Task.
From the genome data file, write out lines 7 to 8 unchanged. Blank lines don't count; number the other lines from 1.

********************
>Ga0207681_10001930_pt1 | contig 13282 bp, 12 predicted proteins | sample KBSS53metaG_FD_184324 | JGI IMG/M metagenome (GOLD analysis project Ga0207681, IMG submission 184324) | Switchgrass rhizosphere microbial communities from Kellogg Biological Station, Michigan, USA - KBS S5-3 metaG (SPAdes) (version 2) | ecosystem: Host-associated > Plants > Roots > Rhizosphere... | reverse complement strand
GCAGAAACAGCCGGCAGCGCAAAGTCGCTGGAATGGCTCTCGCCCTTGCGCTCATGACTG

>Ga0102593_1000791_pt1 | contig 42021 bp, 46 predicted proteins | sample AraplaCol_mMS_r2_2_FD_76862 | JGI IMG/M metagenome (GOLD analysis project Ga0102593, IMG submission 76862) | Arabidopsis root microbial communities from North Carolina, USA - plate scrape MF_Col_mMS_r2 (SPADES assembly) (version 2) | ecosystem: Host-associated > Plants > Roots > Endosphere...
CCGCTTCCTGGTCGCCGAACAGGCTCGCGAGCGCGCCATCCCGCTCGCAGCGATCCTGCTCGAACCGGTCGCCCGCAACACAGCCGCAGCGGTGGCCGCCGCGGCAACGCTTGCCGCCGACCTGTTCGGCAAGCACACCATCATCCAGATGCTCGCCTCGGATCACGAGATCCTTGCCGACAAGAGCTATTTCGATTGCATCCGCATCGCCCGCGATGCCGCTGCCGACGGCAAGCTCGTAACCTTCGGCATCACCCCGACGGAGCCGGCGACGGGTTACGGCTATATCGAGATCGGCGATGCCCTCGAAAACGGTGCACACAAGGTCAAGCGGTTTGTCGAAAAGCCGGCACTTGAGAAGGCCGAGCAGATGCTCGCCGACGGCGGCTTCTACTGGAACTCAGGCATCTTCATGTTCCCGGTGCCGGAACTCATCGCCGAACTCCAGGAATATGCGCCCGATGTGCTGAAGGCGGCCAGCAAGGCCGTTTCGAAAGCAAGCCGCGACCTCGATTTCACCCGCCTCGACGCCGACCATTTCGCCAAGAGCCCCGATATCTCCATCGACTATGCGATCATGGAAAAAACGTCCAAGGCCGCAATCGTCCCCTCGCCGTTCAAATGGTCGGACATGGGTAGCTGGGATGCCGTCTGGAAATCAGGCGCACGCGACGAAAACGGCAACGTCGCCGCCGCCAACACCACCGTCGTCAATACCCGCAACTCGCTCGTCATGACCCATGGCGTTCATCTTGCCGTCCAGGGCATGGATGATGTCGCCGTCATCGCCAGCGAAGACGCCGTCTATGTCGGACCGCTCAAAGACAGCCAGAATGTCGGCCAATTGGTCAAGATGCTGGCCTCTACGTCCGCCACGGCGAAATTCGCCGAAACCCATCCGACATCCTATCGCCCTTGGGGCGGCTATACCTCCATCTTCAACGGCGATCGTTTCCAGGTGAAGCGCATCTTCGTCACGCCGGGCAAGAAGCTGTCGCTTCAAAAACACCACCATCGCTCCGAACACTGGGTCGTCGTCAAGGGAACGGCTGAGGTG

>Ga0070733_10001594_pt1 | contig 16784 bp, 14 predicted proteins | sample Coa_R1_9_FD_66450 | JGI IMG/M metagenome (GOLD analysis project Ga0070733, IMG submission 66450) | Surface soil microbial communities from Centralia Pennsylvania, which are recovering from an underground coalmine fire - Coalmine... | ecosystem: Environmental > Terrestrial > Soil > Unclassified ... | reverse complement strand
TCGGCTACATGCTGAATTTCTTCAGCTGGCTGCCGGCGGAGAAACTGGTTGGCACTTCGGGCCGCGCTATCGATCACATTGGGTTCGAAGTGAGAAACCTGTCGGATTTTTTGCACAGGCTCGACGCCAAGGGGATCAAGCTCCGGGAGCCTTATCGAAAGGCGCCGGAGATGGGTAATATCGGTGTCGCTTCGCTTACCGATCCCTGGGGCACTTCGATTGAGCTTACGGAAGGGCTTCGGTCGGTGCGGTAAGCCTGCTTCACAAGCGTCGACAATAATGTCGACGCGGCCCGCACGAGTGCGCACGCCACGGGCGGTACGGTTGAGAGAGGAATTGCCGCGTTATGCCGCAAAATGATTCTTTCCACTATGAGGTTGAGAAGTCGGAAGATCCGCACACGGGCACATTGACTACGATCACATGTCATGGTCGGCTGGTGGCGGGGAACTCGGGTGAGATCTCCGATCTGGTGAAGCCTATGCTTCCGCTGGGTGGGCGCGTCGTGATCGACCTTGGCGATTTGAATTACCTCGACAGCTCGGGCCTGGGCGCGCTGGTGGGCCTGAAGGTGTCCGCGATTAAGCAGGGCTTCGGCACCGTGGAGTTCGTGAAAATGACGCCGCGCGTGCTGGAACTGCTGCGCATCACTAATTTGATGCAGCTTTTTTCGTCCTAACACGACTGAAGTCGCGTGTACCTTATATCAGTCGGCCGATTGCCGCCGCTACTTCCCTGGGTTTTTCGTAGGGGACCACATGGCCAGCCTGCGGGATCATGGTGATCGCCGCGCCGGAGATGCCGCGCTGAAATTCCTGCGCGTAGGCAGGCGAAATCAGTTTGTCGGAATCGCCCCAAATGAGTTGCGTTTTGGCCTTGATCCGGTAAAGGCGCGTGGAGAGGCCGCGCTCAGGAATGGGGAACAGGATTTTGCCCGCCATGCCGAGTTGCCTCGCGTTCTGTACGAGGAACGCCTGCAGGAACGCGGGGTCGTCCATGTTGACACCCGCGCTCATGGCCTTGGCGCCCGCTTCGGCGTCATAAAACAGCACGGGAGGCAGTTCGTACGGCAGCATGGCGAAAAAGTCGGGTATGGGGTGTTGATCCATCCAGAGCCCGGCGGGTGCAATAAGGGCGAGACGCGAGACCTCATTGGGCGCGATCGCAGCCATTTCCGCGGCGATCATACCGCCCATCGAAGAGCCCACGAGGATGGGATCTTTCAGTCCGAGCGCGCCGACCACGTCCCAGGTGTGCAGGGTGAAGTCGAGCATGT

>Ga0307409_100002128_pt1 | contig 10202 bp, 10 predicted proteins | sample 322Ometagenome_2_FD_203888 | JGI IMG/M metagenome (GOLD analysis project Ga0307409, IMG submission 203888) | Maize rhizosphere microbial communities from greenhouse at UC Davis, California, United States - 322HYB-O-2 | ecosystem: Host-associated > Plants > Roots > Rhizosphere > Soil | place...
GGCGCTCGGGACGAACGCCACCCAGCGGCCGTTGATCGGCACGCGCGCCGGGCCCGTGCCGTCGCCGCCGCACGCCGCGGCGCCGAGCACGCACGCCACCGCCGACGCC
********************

>Ga0307409_100002128_pt1 | contig 10202 bp, 10 predicted proteins | sample 322Ometagenome_2_FD_203888 | JGI IMG/M metagenome (GOLD analysis project Ga0307409, IMG submission 203888) | Maize rhizosphere microbial communities from greenhouse at UC Davis, California, United States - 322HYB-O-2 | ecosystem: Host-associated > Plants > Roots > Rhizosphere > Soil | place...
GGCGCTCGGGACGAACGCCACCCAGCGGCCGTTGATCGGCACGCGCGCCGGGCCCGTGCCGTCGCCGCCGCACGCCGCGGCGCCGAGCACGCACGCCACCGCCGACGCC